Short-Term Prospective Study of Hooking Up Among College Students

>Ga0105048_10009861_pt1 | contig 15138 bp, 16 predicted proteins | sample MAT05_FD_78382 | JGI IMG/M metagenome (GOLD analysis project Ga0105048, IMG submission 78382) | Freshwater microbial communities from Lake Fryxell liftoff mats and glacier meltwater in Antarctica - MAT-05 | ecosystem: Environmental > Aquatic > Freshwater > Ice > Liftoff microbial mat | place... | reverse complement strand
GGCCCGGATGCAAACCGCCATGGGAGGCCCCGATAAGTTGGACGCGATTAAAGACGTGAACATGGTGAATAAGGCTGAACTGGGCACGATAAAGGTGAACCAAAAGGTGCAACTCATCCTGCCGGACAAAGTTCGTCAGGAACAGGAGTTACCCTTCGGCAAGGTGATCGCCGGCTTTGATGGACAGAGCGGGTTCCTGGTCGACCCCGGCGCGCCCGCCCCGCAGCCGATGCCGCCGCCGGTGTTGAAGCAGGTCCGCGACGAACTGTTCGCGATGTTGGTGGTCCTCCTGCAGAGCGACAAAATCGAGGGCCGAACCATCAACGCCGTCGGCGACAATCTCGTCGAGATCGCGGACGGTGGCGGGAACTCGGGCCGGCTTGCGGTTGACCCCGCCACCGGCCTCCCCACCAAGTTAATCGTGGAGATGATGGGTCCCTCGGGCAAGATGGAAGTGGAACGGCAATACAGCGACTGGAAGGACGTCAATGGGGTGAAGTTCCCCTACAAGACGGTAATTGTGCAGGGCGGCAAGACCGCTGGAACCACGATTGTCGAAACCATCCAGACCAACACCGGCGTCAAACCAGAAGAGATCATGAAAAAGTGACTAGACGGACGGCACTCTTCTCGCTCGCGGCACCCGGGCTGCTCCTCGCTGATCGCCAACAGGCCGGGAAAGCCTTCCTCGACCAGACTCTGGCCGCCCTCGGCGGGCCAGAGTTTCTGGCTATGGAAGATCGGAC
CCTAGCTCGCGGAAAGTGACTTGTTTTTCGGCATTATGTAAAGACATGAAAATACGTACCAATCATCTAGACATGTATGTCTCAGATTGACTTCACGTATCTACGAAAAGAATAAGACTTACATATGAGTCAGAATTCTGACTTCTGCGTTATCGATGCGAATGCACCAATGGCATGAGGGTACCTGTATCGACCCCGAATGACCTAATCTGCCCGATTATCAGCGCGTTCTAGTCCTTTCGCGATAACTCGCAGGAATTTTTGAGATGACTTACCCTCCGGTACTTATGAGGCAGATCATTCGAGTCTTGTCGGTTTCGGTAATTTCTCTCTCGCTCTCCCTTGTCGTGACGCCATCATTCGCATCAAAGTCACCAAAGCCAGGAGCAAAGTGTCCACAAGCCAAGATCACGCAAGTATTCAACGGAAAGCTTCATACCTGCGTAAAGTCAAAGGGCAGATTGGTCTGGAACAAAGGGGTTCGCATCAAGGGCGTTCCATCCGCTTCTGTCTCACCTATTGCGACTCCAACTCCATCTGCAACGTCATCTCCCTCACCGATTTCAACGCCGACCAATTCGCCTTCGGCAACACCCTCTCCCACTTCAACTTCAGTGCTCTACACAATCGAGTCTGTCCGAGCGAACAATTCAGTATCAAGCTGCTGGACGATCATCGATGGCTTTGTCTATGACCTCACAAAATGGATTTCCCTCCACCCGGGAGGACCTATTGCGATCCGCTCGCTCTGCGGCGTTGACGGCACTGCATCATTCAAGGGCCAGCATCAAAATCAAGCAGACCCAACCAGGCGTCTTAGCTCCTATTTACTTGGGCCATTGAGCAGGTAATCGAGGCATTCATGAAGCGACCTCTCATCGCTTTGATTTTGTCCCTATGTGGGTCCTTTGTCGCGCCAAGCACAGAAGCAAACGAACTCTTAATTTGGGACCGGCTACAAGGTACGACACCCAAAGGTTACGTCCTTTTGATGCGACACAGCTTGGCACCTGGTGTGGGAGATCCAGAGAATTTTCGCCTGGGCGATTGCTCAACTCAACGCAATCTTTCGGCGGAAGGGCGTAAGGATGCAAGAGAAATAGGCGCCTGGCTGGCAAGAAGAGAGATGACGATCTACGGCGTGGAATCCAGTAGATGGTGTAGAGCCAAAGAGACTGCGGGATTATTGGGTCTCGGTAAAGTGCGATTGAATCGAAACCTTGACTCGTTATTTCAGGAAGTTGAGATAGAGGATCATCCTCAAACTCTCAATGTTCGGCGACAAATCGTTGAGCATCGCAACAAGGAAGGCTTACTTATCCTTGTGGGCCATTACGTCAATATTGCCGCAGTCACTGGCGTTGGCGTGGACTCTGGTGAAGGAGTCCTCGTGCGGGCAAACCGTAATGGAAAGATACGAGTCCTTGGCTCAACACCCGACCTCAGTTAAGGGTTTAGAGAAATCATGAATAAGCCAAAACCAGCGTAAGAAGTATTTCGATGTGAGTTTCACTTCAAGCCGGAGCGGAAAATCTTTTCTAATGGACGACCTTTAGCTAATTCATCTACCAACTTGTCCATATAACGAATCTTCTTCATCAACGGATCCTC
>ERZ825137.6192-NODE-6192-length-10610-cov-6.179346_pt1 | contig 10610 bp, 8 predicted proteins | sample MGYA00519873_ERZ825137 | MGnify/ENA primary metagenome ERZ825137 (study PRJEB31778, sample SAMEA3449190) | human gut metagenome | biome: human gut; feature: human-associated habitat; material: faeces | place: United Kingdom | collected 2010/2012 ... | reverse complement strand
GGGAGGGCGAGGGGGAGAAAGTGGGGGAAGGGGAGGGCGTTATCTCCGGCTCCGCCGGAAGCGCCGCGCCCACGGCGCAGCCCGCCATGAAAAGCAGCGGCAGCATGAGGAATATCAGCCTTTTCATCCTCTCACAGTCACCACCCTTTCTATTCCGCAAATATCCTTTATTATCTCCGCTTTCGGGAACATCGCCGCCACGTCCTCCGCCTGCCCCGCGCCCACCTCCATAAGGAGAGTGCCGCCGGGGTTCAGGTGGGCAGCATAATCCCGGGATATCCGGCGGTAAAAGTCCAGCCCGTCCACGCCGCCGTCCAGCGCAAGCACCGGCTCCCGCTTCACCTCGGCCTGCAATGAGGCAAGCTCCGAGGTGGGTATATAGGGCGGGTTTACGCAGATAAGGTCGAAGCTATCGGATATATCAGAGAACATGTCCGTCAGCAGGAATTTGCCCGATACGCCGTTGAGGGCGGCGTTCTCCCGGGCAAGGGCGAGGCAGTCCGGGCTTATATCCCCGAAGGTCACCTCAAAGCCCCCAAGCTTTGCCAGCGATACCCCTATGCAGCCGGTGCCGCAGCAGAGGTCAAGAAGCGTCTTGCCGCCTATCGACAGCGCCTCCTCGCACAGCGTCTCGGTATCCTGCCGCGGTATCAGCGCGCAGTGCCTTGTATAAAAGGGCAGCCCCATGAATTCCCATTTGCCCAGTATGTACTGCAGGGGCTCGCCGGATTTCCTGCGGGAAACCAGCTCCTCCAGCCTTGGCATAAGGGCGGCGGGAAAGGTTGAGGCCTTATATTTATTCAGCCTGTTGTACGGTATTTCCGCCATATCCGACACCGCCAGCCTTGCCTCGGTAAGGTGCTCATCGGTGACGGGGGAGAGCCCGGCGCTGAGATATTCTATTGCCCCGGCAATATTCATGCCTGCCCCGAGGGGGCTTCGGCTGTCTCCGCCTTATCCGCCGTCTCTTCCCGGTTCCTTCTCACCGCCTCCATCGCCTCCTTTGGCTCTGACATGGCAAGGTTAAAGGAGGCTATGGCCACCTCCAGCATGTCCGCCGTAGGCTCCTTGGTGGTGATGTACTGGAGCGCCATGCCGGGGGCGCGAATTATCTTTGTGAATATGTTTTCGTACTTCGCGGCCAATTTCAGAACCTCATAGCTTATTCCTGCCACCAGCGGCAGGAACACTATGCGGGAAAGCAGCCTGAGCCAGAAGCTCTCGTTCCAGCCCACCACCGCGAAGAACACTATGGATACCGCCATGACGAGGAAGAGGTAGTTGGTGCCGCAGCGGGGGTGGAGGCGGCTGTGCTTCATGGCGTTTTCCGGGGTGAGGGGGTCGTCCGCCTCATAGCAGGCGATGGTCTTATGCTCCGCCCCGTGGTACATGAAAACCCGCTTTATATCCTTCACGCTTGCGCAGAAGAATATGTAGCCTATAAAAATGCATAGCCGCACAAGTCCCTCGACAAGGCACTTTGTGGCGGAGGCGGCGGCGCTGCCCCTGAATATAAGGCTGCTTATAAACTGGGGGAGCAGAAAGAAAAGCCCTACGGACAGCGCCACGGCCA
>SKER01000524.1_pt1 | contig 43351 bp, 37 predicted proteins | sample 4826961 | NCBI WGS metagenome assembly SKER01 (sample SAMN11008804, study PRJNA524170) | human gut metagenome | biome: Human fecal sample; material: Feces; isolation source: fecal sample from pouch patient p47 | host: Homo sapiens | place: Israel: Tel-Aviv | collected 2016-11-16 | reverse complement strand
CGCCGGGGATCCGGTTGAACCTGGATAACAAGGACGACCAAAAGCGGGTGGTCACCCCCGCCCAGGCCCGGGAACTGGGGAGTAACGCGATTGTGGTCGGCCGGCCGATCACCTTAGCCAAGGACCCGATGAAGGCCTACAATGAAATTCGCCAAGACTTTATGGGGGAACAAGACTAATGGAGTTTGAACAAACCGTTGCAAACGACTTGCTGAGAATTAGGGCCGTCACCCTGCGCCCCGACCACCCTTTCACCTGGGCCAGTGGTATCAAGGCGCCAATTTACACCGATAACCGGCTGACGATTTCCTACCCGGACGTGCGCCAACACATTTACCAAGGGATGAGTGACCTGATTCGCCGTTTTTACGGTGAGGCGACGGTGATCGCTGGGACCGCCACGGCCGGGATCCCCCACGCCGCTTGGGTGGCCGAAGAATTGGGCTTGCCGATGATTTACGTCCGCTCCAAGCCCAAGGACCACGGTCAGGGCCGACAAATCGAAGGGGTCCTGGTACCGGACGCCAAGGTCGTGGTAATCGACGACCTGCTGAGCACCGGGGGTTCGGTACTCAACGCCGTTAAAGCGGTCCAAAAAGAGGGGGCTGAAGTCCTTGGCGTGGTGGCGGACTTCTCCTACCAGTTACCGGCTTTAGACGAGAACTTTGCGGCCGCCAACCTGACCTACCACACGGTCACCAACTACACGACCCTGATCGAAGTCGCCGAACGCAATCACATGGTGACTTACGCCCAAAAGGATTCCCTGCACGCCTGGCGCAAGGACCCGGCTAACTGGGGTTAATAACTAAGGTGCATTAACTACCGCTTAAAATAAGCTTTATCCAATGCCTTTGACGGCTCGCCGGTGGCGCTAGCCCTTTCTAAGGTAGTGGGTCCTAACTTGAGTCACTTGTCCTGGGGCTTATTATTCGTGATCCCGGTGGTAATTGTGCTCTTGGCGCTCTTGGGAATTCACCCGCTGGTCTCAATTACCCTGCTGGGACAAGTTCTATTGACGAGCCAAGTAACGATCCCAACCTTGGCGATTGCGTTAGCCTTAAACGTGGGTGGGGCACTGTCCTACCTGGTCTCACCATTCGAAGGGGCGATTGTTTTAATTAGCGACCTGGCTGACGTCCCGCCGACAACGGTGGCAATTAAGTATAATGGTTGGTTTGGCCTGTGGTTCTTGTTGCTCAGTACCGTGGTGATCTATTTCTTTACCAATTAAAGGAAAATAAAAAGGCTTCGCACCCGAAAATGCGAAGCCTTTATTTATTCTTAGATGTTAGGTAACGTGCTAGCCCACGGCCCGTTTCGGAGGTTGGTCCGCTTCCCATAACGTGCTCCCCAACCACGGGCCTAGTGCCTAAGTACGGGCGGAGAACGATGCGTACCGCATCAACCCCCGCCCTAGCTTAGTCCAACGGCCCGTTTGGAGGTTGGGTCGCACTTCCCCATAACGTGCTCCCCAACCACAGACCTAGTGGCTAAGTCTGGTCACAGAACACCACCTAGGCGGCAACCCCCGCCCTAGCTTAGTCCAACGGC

Hook ups are casual sexual encounters (ranging from kissing to intercourse) between two people with no clear mutual expectation of further interactions or a committed relationship. This study utilized a short-term prospective design to examine predictors of hooking up in a sample of young adults (N = 394). Hooking up over the past year, positive reactions to prior hook ups, alcohol use, and loneliness were associated with hooking up over a 4-month period. Alcohol use was a stronger predictor for women than men. Thoughtfulness about relationship transitions and religiosity were significant predictors of hooking up in univariate analyses, but were not significant in multivariate analyses. Young adults who reported more depressive symptoms and feelings of loneliness at Time 1 and subsequently engaged in penetrative hook ups reported fewer depressive symptoms and lower feelings of loneliness at Time 2 as compared to young adults who did not hook up. However, young adults who reported fewer depressive symptoms and were less lonely at Time 1 and engaged in penetrative hook ups over the 4 month period reported more depressive symptoms and greater feelings of loneliness at Time 2 as compared to young adults who did not hook up. Implications for relationship education programs are offered.